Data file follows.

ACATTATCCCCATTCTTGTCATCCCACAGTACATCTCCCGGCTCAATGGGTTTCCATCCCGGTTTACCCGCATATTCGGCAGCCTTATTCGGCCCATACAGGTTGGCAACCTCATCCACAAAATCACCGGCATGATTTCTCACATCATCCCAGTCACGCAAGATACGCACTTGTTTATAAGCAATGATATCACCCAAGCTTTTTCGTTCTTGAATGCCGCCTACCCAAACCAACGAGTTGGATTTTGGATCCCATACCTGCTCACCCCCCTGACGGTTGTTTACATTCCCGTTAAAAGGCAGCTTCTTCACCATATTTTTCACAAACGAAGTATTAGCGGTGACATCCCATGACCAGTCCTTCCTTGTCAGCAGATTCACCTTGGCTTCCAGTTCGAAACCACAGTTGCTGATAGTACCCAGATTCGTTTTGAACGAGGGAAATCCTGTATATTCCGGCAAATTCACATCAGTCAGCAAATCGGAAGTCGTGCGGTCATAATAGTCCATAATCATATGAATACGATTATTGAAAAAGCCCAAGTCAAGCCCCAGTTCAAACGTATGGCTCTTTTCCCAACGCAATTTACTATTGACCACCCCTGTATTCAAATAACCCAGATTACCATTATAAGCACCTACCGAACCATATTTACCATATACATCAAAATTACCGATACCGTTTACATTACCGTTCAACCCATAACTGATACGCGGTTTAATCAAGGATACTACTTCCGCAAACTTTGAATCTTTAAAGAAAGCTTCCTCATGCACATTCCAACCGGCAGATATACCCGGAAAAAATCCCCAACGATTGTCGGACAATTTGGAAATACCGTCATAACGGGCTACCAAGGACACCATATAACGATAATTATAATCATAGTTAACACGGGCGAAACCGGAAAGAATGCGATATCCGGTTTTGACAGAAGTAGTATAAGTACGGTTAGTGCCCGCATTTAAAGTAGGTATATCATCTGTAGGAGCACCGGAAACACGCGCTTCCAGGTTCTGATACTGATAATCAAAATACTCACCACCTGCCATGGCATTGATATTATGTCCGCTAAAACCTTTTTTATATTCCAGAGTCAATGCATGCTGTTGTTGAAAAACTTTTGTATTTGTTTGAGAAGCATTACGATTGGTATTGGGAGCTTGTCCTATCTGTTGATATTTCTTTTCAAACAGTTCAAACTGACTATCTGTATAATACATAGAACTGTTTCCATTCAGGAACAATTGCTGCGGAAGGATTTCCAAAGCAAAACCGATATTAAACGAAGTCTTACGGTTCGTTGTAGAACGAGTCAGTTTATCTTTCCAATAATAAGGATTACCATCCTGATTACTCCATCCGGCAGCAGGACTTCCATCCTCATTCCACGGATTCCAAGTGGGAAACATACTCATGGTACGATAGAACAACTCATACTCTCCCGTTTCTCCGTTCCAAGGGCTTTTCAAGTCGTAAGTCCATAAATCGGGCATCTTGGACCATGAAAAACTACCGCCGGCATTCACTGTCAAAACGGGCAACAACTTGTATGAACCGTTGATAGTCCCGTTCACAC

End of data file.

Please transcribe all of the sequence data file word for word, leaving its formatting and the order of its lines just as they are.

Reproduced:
ACATTATCCCCATTCTTGTCATCCCACAGTACATCTCCCGGCTCAATGGGTTTCCATCCCGGTTTACCCGCATATTCGGCAGCCTTATTCGGCCCATACAGGTTGGCAACCTCATCCACAAAATCACCGGCATGATTTCTCACATCATCCCAGTCACGCAAGATACGCACTTGTTTATAAGCAATGATATCACCCAAGCTTTTTCGTTCTTGAATGCCGCCTACCCAAACCAACGAGTTGGATTTTGGATCCCATACCTGCTCACCCCCCTGACGGTTGTTTACATTCCCGTTAAAAGGCAGCTTCTTCACCATATTTTTCACAAACGAAGTATTAGCGGTGACATCCCATGACCAGTCCTTCCTTGTCAGCAGATTCACCTTGGCTTCCAGTTCGAAACCACAGTTGCTGATAGTACCCAGATTCGTTTTGAACGAGGGAAATCCTGTATATTCCGGCAAATTCACATCAGTCAGCAAATCGGAAGTCGTGCGGTCATAATAGTCCATAATCATATGAATACGATTATTGAAAAAGCCCAAGTCAAGCCCCAGTTCAAACGTATGGCTCTTTTCCCAACGCAATTTACTATTGACCACCCCTGTATTCAAATAACCCAGATTACCATTATAAGCACCTACCGAACCATATTTACCATATACATCAAAATTACCGATACCGTTTACATTACCGTTCAACCCATAACTGATACGCGGTTTAATCAAGGATACTACTTCCGCAAACTTTGAATCTTTAAAGAAAGCTTCCTCATGCACATTCCAACCGGCAGATATACCCGGAAAAAATCCCCAACGATTGTCGGACAATTTGGAAATACCGTCATAACGGGCTACCAAGGACACCATATAACGATAATTATAATCATAGTTAACACGGGCGAAACCGGAAAGAATGCGATATCCGGTTTTGACAGAAGTAGTATAAGTACGGTTAGTGCCCGCATTTAAAGTAGGTATATCATCTGTAGGAGCACCGGAAACACGCGCTTCCAGGTTCTGATACTGATAATCAAAATACTCACCACCTGCCATGGCATTGATATTATGTCCGCTAAAACCTTTTTTATATTCCAGAGTCAATGCATGCTGTTGTTGAAAAACTTTTGTATTTGTTTGAGAAGCATTACGATTGGTATTGGGAGCTTGTCCTATCTGTTGATATTTCTTTTCAAACAGTTCAAACTGACTATCTGTATAATACATAGAACTGTTTCCATTCAGGAACAATTGCTGCGGAAGGATTTCCAAAGCAAAACCGATATTAAACGAAGTCTTACGGTTCGTTGTAGAACGAGTCAGTTTATCTTTCCAATAATAAGGATTACCATCCTGATTACTCCATCCGGCAGCAGGACTTCCATCCTCATTCCACGGATTCCAAGTGGGAAACATACTCATGGTACGATAGAACAACTCATACTCTCCCGTTTCTCCGTTCCAAGGGCTTTTCAAGTCGTAAGTCCATAAATCGGGCATCTTGGACCATGAAAAACTACCGCCGGCATTCACTGTCAAAACGGGCAACAACTTGTATGAACCGTTGATAGTCCCGTTCACAC